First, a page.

“Monsters?” Hito squeaked. His mind leapt once more to his father’s paintings, and stories of yōkai who could eat people whole.
But Jack didn’t answer him. He poofed out one last time, his sinister laughter echoing through the cramped, glowing corridor.
Hito turned to Will, pleading. “Please! Don’t leave me here. Don’t do this to me!”
“Sorry,” Will said. “Don’t hate us for it. It’s in our nature.” He retreated as Jack had, his little green flame flashing in and out of view as he withdrew.
“No, please!” Hito cried. “I can’t do it!”
Will paused for a moment. His fire dimmed slightly, and a gentle sigh that was almost a whimper drifted out of him. “You sound like you’re about to cry. Why do you have to make this so hard?”
Hito stared. Was Will taking pity on him?
“Fine,” Will said wearily. “I shouldn’t be doing this, but … Have a look in the waistband of your pants.”
“Huh?” Hito reached into the band of fabric at his midsection, aware of the weight of an object there. Clasping it in his hand, he withdrew a round metal trinket. It couldn’t have been there before, could it? Had Will somehow put it there?
Will floated closer so Hito could see in the light. In his palm rested a compass, the glass chamber enclosing its needle framed by an intricate pattern of interweaving flames. There were no markings or measurements of any kind, just a gleaming silver needle spinning aimlessly.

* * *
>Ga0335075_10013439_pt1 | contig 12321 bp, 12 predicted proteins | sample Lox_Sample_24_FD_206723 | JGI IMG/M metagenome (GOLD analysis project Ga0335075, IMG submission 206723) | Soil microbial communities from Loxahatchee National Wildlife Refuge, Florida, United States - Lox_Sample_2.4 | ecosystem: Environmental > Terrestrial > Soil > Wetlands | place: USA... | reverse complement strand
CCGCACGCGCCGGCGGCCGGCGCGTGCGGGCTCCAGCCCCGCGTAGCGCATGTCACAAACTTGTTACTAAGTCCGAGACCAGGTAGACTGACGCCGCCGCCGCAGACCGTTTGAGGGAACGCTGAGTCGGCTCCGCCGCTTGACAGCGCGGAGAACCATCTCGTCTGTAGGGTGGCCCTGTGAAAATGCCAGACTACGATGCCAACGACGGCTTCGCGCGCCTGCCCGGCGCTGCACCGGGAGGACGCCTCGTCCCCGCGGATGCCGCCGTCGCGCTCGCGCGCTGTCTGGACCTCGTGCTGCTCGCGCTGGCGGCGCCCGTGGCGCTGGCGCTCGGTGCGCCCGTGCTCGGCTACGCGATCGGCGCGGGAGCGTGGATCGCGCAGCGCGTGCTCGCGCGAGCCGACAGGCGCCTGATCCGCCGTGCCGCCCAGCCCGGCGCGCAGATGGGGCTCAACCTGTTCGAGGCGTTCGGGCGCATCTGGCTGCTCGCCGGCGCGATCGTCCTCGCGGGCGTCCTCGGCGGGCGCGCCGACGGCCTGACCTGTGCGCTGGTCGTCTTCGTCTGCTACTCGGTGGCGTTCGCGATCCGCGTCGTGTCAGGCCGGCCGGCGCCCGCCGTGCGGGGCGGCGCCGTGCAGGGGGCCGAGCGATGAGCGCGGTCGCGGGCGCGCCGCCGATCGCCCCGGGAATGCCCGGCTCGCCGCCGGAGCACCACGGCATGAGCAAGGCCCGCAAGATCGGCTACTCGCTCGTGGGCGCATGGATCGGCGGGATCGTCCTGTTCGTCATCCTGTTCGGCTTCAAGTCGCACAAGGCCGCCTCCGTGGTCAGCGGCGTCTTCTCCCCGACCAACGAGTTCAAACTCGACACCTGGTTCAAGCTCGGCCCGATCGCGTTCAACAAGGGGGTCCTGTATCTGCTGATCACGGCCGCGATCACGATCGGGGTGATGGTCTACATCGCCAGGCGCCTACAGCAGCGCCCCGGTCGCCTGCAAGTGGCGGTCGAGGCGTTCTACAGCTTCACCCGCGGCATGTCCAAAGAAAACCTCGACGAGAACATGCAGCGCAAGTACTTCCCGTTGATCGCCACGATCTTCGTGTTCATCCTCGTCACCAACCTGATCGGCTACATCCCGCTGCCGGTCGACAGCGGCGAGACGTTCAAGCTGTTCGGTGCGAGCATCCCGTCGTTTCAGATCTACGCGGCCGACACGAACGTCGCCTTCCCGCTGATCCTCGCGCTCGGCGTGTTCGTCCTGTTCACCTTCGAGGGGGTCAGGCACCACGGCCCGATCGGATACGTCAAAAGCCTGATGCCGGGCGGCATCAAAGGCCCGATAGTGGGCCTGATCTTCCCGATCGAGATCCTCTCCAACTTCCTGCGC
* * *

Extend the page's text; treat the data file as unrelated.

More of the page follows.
“That’s a flame compass,” Will explained. “If you follow it, it will give you an edge none of the other lost souls in here ever had.”
“It will lead me out of here?” Hito asked.
Will laughed. “Oh, no! Jack would kill me if I let you go free. But you can use it to find other things. Tell it what you want to find, and its needle will point you toward it, no matter how warped and twisted the Labyrinth becomes.”
Hito peered down at the needle doubtfully. “Show me the way home,” he said. But it only continued to spin in circles, pointing at nothing at all.
“Didn’t I just tell you that wouldn’t work?”
Hito frowned. He had to at least try …
“Do I have to spell it out for you? We’re playing a game together, remember? Try pointing it at me.”
That’s right, Hito remembered. Hide and seek. “Take me to Will,” he said to the compass.
Instantly, its needle spun to point to the fire in front of him, sharp and straight as a dagger. As Will bounced back and forth in the air, the needle moved to follow.
“See?” he said musically. “It’s not so hard, is it?”
“I don’t understand,” Hito said. “Why are you helping me?”
Will didn’t answer, but his flame stood frozen in the air, and Hito could sense him gazing back at him, deep in thought.
“I have to go now,” he said at length. “Do your best, Hito. And try not to get hurt, okay?”
Before Hito could answer, Will blinked out, leaving him all alone in the dark corridors of the Labyrinth.